Any time the St. Louis Blues lose a member of their coaching staff, there is worry how it might affect things. As long as the head coach remains, you have that consistent philosophy, but even losing assistants can throw a wrench into plans.
When the Blues lost Kirk Muller as an assistant years ago, it seemed to affect things. The Blues went from Conference finalist to a second round exit.
Compounding that loss was the fact the Blues filled Muller’s spot with Mike Yeo. Ensuing from that was the ill-fated plan to have Yeo as Ken Hitchcock’s successor, but history worked out well for the Blues eventually.
With success comes upheaval. When you win, teams think they can find that secret by poaching your assistant coaches.
Prior and after to Muller, the Blues have been through this before and will go through it again in the future. At least they won’t suffer through it too long right now.
At the very end of June, the Blues found out they had a vacancy. Weeks after firing longtime coach Bruce Cassidy, the Boston Bruins made Jim Montgomery an offer he could not refuse.
After playing just one season in a Blues uniform in 1993-94, Montgomery rejoined the team as an assistant after losing his job in Dallas due to alcohol-related incidents. Montgomery only spent two seasons on the Blues bench, but really seemed to make an impact on the team in 2021-22.
Now, St. Louis looks to another former member of the team to fill that hole. Less than 24 hours after Montgomery was gone, the Blues announced they are bringing in Craig MacTavish as the new assistant.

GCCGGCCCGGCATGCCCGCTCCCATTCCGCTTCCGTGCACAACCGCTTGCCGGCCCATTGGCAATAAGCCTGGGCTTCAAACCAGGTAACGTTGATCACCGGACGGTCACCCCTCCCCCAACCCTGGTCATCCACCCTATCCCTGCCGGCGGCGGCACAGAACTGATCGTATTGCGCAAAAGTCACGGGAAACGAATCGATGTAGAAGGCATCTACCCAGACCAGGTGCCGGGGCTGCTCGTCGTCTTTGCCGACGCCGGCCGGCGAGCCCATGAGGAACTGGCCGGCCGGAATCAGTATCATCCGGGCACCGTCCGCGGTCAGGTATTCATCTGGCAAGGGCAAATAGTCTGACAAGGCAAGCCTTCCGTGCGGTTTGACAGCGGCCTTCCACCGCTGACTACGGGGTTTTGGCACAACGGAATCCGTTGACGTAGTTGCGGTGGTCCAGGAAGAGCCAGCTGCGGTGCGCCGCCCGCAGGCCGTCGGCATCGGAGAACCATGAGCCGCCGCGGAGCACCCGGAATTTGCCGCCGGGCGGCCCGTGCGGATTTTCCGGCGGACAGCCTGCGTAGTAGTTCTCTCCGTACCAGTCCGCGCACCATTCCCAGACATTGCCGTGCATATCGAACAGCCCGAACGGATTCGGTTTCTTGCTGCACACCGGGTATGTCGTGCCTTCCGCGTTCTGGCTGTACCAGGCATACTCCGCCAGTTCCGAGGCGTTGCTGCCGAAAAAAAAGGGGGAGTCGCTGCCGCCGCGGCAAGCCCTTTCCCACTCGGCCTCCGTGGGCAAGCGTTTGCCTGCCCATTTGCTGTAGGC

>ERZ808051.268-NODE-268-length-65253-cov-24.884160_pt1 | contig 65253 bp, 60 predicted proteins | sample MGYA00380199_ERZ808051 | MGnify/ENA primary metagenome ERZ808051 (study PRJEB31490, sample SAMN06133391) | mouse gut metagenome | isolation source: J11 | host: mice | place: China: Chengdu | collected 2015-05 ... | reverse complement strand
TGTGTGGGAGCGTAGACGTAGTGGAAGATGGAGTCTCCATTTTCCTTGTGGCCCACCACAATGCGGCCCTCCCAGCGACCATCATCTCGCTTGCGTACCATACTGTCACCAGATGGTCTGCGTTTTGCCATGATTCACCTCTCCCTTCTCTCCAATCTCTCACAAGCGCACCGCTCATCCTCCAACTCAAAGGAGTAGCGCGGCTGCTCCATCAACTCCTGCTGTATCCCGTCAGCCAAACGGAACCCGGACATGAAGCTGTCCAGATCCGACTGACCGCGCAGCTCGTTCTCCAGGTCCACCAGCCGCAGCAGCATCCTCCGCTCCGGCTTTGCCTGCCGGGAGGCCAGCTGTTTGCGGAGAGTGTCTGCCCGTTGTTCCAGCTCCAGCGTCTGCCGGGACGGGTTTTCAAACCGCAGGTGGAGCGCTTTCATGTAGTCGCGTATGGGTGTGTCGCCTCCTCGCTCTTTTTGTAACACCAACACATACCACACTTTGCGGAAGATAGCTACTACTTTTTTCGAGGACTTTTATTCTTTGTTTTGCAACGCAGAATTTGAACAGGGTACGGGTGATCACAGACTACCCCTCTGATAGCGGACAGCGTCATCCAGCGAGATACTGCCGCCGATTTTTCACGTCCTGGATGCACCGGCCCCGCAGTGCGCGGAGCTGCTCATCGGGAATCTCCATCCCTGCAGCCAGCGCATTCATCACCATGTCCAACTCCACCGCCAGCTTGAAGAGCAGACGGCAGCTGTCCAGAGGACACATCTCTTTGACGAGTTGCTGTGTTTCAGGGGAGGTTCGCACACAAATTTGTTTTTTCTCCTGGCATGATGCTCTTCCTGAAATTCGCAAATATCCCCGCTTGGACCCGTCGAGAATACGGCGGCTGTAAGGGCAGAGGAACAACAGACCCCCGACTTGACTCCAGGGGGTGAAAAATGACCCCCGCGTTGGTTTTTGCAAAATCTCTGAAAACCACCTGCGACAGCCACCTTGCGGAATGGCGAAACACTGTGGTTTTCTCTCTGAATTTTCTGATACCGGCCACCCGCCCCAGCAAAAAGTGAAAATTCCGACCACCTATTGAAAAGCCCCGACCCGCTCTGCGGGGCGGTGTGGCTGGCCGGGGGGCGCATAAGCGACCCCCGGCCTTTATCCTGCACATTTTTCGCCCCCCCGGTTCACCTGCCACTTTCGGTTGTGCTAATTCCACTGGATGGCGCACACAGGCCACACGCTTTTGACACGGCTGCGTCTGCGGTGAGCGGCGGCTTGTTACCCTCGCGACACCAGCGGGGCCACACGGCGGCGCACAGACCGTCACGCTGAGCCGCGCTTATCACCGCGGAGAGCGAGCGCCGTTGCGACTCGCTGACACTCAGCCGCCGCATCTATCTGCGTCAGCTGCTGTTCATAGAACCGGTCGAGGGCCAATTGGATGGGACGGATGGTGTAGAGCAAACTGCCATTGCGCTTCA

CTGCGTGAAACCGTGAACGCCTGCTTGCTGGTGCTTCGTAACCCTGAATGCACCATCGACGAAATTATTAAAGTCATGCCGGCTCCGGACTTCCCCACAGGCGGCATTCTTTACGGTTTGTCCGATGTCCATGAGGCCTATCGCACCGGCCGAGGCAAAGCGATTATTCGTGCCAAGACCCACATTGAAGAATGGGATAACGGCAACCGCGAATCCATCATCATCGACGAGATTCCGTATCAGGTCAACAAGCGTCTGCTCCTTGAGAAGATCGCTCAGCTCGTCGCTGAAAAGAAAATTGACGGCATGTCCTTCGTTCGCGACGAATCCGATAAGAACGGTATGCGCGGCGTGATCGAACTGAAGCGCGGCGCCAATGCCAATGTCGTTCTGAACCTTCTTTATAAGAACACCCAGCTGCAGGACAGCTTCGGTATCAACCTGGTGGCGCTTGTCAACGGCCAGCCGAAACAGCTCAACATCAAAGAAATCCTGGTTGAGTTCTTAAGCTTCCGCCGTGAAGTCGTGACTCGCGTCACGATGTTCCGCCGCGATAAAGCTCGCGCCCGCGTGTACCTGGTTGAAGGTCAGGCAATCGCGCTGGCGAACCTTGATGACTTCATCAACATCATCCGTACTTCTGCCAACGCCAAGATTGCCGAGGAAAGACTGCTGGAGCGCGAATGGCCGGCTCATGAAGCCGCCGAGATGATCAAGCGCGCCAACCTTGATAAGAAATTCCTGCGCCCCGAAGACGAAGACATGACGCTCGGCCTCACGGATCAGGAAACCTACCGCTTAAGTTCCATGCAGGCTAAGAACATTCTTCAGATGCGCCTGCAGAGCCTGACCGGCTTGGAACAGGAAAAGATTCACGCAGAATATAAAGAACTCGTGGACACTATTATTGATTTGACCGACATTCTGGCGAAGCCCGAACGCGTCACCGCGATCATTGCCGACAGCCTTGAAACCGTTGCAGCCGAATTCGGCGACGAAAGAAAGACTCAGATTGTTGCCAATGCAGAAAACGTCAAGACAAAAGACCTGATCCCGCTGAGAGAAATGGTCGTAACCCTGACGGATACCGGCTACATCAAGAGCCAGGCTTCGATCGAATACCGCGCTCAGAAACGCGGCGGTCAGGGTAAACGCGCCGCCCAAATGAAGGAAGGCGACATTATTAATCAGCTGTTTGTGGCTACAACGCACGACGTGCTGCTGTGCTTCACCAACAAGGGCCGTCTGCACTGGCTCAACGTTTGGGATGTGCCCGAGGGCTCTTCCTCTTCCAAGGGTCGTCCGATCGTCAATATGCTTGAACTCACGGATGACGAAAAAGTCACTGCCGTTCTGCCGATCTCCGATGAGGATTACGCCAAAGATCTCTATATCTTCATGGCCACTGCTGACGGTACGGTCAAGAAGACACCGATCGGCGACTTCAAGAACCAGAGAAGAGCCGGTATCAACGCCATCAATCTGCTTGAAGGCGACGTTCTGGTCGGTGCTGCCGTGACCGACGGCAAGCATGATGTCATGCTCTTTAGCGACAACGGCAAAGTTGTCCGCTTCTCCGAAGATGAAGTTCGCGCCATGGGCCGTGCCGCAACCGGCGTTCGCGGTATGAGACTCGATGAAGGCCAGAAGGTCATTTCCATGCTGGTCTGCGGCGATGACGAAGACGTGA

MacTavish was a longtime player in the NHL. For those that missed his career, he was the final player in the NHL allowed to not wear a helmet.
He played 17 years in the league. He wore five sweaters for Boston, Edmonton, New York Rangers, Philadelphia and St. Louis.
MacTavish formed a pretty strong coaching resume as well. In eight seasons with the Edmonton Oilers he went 301-252-47-56 in the regular season, saw the playoffs three times and made the Stanley Cup Final, with former Blues defender Chris Pronger, in 2006.
MacTavish won a division title with the Chicago Wolves of the AHL in 2012. He also spent two seasons as the Oilers’ general manager.
This gives MacTavish an exceptionally varied point of view in how to deal with the players. He has gone through all aspects of it; be it development, the high chair head coach or dealing with player salaries and demands in the office.
That could prove invaluable for the Blues going forward. If you’ve got an assistant – the guy players are usually more comfortable, or loose lipped, around – that guy can be the ear for Doug Armstrong.
If MacTavish overhears something from Vladimir Tarasenko or Ryan O’Reilly about being upset over contract talks or lack of, he could voice that with Army and build a bridge. Being a former player, perhaps MacTavish would not betray trust, but being a former general manger, maybe he wishes he had that kind of connection on the bench.
Regardless of conjecture, MacTavish fits in with the Blues style. The way Berube wants to play is the way MacTavish played.
If nothing else, the Blues may have some of the most colorful, entertaining characters on their bench. MacTavish, Craig Berube and Steve Ott all had similar personalities as players.
Berube was more the fighter, but they all chirped and they all did the dirty work. When your coach got his nose dirty as a player, they often expect that from their players as a coach.
MacTavish is a feisty personality. He suffers no fools, including mascots.
In all seriousness, MacTavish knows how to win. He won with the Wolves, he won four Stanley Cups as a player (three with Edmonton, one with New York) and made the Final as a coach.
His presence should be nothing but good for the Blues. If nothing else, they better listen to the last guy crazy enough to play hockey with nothing covering his skull.